The number of epistolary novels published post-2000 is dramatically larger than the number any other era. The data used in this section comes from the compiled list of epistolary novels. However, this should by no means be regarded as the extent of all epistolary novels. While it is researched and designed to be a comprehensive compilation, it likely does not include all epistolary novels ever published. Regardless, it includes a significant number of these novels which allow reasonable analysis and significant points to be distilled. The collected data produced a spectrum of 138 works spanning from ancient texts of Hellenic Greece to publications from 2015.1 Of the 138 epistolary works this research examined, there were 52 epistolary novels published between 2000 and 2015 alone. Meanwhile, all of the other time periods possess less than 45 publications for their respective century, making the number of epistolary novels published post-2000 remarkable. At the current rate of publication, the century from 2000-2100 would contain approximately 346 epistolary publications. This would compare to the much lower numbers in previous centuries, with 43 epistolary novels published between 1900-2000, 13 between 1800-1900, and 16 between 1700-1800.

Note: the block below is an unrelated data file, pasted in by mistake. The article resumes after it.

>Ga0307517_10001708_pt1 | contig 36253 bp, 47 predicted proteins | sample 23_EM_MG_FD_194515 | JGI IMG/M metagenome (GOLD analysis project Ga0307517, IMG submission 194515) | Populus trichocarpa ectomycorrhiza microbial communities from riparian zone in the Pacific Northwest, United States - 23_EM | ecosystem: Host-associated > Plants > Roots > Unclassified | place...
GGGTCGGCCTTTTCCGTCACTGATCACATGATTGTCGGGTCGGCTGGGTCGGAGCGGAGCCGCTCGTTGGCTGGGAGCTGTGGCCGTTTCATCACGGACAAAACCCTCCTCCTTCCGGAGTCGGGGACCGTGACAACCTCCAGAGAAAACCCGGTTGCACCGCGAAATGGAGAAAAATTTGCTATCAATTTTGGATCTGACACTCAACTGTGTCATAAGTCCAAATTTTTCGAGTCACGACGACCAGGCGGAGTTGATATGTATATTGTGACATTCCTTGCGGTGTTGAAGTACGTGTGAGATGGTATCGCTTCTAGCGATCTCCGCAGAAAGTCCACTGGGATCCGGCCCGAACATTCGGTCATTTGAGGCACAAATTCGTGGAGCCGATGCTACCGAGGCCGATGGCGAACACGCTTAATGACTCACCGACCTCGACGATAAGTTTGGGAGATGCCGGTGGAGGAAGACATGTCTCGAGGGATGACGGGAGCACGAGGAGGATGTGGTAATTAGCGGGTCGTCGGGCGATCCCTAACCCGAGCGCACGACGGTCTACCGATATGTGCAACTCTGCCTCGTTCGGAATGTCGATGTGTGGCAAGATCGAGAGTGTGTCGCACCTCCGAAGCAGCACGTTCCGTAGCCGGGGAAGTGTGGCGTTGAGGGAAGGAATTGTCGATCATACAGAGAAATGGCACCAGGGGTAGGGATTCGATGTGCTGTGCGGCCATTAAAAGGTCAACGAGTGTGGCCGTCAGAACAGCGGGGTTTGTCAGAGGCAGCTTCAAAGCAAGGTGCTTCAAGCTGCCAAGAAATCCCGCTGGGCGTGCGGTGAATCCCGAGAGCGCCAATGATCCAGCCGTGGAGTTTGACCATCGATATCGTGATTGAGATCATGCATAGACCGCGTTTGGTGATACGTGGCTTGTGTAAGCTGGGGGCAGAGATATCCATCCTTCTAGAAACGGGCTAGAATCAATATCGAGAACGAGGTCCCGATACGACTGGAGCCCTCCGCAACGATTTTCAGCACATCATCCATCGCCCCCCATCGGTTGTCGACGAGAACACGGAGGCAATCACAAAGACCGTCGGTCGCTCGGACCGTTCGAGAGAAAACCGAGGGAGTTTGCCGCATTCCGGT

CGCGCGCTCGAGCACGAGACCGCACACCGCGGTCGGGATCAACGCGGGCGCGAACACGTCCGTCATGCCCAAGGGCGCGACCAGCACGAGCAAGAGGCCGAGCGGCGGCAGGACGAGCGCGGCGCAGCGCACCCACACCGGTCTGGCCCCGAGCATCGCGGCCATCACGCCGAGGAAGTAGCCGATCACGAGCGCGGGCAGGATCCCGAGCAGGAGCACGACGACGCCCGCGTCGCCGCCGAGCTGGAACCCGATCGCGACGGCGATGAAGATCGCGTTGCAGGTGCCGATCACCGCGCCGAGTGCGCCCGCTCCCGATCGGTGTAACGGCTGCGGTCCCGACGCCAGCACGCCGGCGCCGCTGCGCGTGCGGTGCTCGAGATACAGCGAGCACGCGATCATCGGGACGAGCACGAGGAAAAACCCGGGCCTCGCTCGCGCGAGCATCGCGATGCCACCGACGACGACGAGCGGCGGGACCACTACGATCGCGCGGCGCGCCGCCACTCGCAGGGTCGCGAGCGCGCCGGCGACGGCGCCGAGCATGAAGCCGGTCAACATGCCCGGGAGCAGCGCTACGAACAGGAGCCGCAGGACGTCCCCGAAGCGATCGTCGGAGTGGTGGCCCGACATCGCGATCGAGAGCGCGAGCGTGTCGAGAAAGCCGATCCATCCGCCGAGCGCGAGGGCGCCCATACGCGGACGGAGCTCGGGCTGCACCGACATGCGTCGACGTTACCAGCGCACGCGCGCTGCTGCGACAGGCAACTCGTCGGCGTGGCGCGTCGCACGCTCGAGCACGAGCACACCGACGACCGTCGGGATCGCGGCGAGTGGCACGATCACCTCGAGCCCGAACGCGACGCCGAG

However, it is important to recognize that there is potential for some distortion of the numbers due to two principal factors. First, in the present century, there are more books being published than previously as a result of technological advances and increased global literacy rates.2 As such, the 52 epistolary novels published between 2000 and 2015 could appear dramatically larger, but actually, compared to the total number of books published, is proportionally similar. However, investigating this proportional increase is difficult considering the international nature of the list. Second, there is less access to publication records as time goes back. Therefore, the large number could be attributed in part to the relative ease of finding recent publications, as compared to the difficulty of locating many past publications.